Section 4A1.1 of the Guidelines outlines the method for assessing criminal history points that reflect the defendant's prior criminal conduct. Section 4A1.2 describes which prior sentences are counted in determining a Guidelines sentence.

§ 4A1.2(c) Sentences Counted and Excluded

Sentences for all felony offenses are counted. Sentences for misdemeanor and petty offenses are counted, except as follows:

* * *

(2) Sentences for the following prior offenses and offenses similar to them, by whatever name they are known, are never counted:

Hitchhiking

Juvenile status offenses and truancy

Loitering

Minor traffic infractions (e.g., speeding)

Public intoxication

Vagrancy.

U.S.S.G. § 4A1.2(c) (emphasis added).

The law in this circuit is clear that "even though the predicate offense and sentence are defined under state law, the classification of each offense as excluded or included under guideline § 4A1.2(c) is a matter of federal law." Booker, 71 F.3d at 688-89. We must therefore determine whether marijuana use is "similar to" public intoxication under federal law.

This court has not adopted a formal analysis for determining whether a prior offense is "similar to" one of the enumerated exceptions. See United States v. Binford, 108 F.3d 723, 725 (7th Cir.), cert. denied, --- U.S. ----, 117 S. Ct. 2530, 138 L. Ed. 2d 1029 (1997) ("We do not read Caputo and Booker as mandating any type of formal analysis for determining whether a defendant's prior offense is 'similar to' an offense listed in § 4A1.2(c) (1).") (emphasis added). A common sense comparison of marijuana use and public intoxication reveals their dissimilarity.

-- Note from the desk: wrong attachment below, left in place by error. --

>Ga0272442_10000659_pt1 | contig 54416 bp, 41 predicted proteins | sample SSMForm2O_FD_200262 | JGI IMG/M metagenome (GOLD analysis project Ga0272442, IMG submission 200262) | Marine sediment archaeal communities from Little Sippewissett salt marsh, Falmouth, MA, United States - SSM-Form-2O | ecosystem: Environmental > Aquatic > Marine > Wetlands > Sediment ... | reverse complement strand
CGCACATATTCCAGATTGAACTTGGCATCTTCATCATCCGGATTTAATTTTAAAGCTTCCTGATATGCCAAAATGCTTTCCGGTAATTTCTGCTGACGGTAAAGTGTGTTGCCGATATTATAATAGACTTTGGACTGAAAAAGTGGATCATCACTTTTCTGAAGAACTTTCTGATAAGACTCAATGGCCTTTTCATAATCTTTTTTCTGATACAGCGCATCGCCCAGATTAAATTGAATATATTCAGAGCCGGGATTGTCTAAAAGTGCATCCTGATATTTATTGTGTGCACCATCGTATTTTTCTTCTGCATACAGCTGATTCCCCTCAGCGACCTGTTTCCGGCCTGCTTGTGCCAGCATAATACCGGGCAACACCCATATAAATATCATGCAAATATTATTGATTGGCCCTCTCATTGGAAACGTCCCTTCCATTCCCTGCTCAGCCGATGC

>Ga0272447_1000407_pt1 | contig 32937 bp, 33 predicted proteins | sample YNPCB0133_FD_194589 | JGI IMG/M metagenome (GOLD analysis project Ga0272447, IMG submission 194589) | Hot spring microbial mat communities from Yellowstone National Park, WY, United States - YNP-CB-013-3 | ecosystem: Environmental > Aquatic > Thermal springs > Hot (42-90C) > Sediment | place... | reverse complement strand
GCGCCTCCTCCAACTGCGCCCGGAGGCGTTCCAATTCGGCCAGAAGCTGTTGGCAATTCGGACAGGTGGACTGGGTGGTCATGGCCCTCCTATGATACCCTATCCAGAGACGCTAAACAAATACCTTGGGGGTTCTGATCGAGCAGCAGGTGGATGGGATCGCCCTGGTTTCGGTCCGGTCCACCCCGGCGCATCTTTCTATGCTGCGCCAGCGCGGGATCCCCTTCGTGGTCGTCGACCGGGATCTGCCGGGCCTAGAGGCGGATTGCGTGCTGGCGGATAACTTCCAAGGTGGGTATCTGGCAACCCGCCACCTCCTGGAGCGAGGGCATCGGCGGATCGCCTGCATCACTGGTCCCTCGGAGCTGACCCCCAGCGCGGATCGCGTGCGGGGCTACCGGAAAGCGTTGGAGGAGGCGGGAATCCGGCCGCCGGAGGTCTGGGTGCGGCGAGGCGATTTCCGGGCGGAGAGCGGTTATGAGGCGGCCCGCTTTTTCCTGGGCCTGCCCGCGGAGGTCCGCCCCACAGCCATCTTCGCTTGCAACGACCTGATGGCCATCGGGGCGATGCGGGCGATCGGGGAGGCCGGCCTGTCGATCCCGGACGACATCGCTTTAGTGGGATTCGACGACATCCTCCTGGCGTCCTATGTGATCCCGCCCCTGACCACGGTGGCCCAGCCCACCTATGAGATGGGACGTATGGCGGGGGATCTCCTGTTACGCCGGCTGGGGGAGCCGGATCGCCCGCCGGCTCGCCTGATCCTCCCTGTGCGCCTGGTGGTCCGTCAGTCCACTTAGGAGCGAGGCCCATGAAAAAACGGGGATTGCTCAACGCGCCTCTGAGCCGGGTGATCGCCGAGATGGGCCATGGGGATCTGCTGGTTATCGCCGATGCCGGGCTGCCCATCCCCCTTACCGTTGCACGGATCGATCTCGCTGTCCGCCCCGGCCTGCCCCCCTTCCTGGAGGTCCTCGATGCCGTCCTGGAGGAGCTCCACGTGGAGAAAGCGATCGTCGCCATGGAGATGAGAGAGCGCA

The Guidelines factor a defendant's prior criminal history into his sentence in an effort to penalize recidivist behavior, protect the public, and generally deter individuals from criminal behavior. 18 U.S.C. § 3553(a). In order to ferret out those offenses that do not serve the goals of sentencing, the Guidelines do not count all misdemeanor sentences in calculating a defendant's criminal history. See Introductory Commentary, U.S.S.G. § 4A. Although a misdemeanor, marijuana use is not an offense that warrants exclusion from a defendant's criminal history. An individual's decision to use an illicit drug is more culpable and involves more criminal intent than an individual's overindulgence in what is typically meant by intoxication, namely, alcohol--a non-controlled substance. See Martinez, 956 F.2d at 893 (holding that use of a controlled substance is not "similar to" public intoxication). To use marijuana one must first obtain it, which "suggests a more calculating, a more resourceful, and a more dangerous criminal" than one who drinks to excess. United States v. Caputo, 978 F.2d 972, 977-78 (7th Cir. 1992) (holding that " [t]he driver who expends resources to obtain forged or otherwise fraudulent documentation to enable him to drive" is not "similar to" one who drives without a license under § 4A1.2(c) (1)). Marijuana use is therefore not "similar to" public intoxication.